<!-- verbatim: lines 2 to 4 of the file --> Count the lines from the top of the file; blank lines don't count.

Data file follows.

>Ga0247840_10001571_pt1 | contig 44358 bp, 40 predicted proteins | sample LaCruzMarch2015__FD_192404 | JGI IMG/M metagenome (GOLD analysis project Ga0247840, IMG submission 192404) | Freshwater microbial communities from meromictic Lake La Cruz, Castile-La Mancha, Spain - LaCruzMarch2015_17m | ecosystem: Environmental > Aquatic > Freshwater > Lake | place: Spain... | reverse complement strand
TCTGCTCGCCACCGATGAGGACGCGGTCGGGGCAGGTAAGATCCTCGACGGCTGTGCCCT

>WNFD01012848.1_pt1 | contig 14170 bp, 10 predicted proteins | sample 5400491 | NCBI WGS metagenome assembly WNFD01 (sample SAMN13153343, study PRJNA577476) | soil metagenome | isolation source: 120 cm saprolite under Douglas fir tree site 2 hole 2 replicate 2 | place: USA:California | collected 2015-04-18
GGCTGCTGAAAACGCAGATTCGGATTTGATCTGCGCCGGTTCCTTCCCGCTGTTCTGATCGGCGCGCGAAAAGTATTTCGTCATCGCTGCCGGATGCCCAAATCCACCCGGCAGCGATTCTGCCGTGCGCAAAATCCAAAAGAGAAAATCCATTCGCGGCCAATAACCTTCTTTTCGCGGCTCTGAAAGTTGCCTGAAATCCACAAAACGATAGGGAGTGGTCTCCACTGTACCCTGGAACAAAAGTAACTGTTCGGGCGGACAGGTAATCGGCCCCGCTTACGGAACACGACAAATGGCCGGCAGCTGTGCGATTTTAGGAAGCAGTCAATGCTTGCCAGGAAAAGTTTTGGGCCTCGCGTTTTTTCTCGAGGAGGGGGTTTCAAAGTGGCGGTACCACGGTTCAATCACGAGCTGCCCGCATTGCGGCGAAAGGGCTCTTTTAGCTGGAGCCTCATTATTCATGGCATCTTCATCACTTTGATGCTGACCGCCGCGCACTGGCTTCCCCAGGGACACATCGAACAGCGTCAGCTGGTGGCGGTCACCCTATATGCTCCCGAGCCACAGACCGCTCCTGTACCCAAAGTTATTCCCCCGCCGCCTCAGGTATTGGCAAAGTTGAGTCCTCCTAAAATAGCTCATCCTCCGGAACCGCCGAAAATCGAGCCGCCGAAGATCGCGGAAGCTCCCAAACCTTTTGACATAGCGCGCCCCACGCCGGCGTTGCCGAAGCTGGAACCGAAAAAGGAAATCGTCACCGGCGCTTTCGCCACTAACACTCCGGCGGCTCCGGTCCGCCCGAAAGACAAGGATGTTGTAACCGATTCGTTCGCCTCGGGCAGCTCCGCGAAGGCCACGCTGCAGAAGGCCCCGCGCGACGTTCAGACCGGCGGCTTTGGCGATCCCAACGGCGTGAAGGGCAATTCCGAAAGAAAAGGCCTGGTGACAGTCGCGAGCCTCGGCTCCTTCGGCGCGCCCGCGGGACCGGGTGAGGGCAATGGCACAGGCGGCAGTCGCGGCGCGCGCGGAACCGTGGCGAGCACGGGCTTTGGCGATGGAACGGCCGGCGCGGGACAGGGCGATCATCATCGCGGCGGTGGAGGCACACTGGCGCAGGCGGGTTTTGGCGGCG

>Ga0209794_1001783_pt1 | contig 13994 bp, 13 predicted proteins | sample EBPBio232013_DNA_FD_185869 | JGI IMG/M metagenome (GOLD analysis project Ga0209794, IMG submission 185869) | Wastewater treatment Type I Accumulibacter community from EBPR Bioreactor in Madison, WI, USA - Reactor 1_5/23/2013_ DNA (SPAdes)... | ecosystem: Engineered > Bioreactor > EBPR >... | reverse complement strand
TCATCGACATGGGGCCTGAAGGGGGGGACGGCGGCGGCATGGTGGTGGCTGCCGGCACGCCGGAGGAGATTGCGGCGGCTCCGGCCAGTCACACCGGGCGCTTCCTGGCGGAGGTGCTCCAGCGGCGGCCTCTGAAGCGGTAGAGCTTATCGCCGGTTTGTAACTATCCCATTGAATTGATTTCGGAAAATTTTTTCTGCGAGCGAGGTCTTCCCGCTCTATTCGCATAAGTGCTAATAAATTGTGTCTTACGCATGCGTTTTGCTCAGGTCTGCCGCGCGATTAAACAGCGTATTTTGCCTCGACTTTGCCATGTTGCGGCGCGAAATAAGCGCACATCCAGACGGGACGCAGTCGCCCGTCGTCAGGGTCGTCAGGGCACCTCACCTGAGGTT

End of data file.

TCTGCTCGCCACCGATGAGGACGCGGTCGGGGCAGGTAAGATCCTCGACGGCTGTGCCCT

>WNFD01012848.1_pt1 | contig 14170 bp, 10 predicted proteins | sample 5400491 | NCBI WGS metagenome assembly WNFD01 (sample SAMN13153343, study PRJNA577476) | soil metagenome | isolation source: 120 cm saprolite under Douglas fir tree site 2 hole 2 replicate 2 | place: USA:California | collected 2015-04-18
GGCTGCTGAAAACGCAGATTCGGATTTGATCTGCGCCGGTTCCTTCCCGCTGTTCTGATCGGCGCGCGAAAAGTATTTCGTCATCGCTGCCGGATGCCCAAATCCACCCGGCAGCGATTCTGCCGTGCGCAAAATCCAAAAGAGAAAATCCATTCGCGGCCAATAACCTTCTTTTCGCGGCTCTGAAAGTTGCCTGAAATCCACAAAACGATAGGGAGTGGTCTCCACTGTACCCTGGAACAAAAGTAACTGTTCGGGCGGACAGGTAATCGGCCCCGCTTACGGAACACGACAAATGGCCGGCAGCTGTGCGATTTTAGGAAGCAGTCAATGCTTGCCAGGAAAAGTTTTGGGCCTCGCGTTTTTTCTCGAGGAGGGGGTTTCAAAGTGGCGGTACCACGGTTCAATCACGAGCTGCCCGCATTGCGGCGAAAGGGCTCTTTTAGCTGGAGCCTCATTATTCATGGCATCTTCATCACTTTGATGCTGACCGCCGCGCACTGGCTTCCCCAGGGACACATCGAACAGCGTCAGCTGGTGGCGGTCACCCTATATGCTCCCGAGCCACAGACCGCTCCTGTACCCAAAGTTATTCCCCCGCCGCCTCAGGTATTGGCAAAGTTGAGTCCTCCTAAAATAGCTCATCCTCCGGAACCGCCGAAAATCGAGCCGCCGAAGATCGCGGAAGCTCCCAAACCTTTTGACATAGCGCGCCCCACGCCGGCGTTGCCGAAGCTGGAACCGAAAAAGGAAATCGTCACCGGCGCTTTCGCCACTAACACTCCGGCGGCTCCGGTCCGCCCGAAAGACAAGGATGTTGTAACCGATTCGTTCGCCTCGGGCAGCTCCGCGAAGGCCACGCTGCAGAAGGCCCCGCGCGACGTTCAGACCGGCGGCTTTGGCGATCCCAACGGCGTGAAGGGCAATTCCGAAAGAAAAGGCCTGGTGACAGTCGCGAGCCTCGGCTCCTTCGGCGCGCCCGCGGGACCGGGTGAGGGCAATGGCACAGGCGGCAGTCGCGGCGCGCGCGGAACCGTGGCGAGCACGGGCTTTGGCGATGGAACGGCCGGCGCGGGACAGGGCGATCATCATCGCGGCGGTGGAGGCACACTGGCGCAGGCGGGTTTTGGCGGCG